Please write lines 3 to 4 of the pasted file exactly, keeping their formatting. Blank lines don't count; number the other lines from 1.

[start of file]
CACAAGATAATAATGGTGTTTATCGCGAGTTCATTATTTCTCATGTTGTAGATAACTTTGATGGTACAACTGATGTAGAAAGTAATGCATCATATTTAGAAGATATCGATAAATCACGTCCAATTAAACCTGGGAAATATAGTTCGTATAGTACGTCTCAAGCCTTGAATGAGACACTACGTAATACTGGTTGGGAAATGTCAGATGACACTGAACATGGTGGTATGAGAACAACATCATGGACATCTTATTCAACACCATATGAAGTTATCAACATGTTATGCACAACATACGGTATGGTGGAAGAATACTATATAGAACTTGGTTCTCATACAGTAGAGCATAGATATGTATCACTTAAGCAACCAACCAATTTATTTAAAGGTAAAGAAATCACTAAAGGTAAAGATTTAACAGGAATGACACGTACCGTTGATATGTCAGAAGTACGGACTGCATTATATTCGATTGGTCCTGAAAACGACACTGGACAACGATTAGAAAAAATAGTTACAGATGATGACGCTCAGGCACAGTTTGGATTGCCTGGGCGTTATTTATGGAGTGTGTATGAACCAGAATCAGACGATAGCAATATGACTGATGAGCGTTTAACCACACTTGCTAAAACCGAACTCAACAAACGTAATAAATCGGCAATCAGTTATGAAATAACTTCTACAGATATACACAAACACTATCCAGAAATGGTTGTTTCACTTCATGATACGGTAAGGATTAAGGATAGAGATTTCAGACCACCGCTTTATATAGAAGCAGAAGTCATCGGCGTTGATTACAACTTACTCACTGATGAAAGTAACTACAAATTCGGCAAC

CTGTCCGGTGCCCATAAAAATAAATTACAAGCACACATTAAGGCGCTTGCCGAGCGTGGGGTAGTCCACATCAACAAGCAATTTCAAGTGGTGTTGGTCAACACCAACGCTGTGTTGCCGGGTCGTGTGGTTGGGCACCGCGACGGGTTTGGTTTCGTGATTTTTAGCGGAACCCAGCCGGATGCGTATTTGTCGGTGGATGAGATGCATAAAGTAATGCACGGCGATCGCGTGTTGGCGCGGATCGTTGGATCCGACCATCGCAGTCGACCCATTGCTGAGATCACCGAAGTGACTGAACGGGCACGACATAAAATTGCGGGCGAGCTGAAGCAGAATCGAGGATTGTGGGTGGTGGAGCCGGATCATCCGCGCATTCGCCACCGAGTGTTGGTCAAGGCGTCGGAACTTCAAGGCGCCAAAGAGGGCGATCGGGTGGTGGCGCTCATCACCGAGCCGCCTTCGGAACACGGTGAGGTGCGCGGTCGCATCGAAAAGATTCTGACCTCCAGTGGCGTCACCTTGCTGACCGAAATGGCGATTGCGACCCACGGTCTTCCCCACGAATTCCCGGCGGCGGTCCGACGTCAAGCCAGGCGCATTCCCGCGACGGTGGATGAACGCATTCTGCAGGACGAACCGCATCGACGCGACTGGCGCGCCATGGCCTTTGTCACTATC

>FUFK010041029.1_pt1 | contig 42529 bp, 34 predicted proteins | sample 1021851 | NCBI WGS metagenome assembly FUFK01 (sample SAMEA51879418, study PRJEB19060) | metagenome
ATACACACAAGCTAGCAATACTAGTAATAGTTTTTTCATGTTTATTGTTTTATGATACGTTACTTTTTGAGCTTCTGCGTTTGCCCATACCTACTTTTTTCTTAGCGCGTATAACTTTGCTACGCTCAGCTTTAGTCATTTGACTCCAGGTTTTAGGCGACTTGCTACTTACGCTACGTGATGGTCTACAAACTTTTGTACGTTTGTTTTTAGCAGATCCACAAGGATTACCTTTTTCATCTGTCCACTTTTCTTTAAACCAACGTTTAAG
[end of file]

>FUFK010041029.1_pt1 | contig 42529 bp, 34 predicted proteins | sample 1021851 | NCBI WGS metagenome assembly FUFK01 (sample SAMEA51879418, study PRJEB19060) | metagenome
ATACACACAAGCTAGCAATACTAGTAATAGTTTTTTCATGTTTATTGTTTTATGATACGTTACTTTTTGAGCTTCTGCGTTTGCCCATACCTACTTTTTTCTTAGCGCGTATAACTTTGCTACGCTCAGCTTTAGTCATTTGACTCCAGGTTTTAGGCGACTTGCTACTTACGCTACGTGATGGTCTACAAACTTTTGTACGTTTGTTTTTAGCAGATCCACAAGGATTACCTTTTTCATCTGTCCACTTTTCTTTAAACCAACGTTTAAG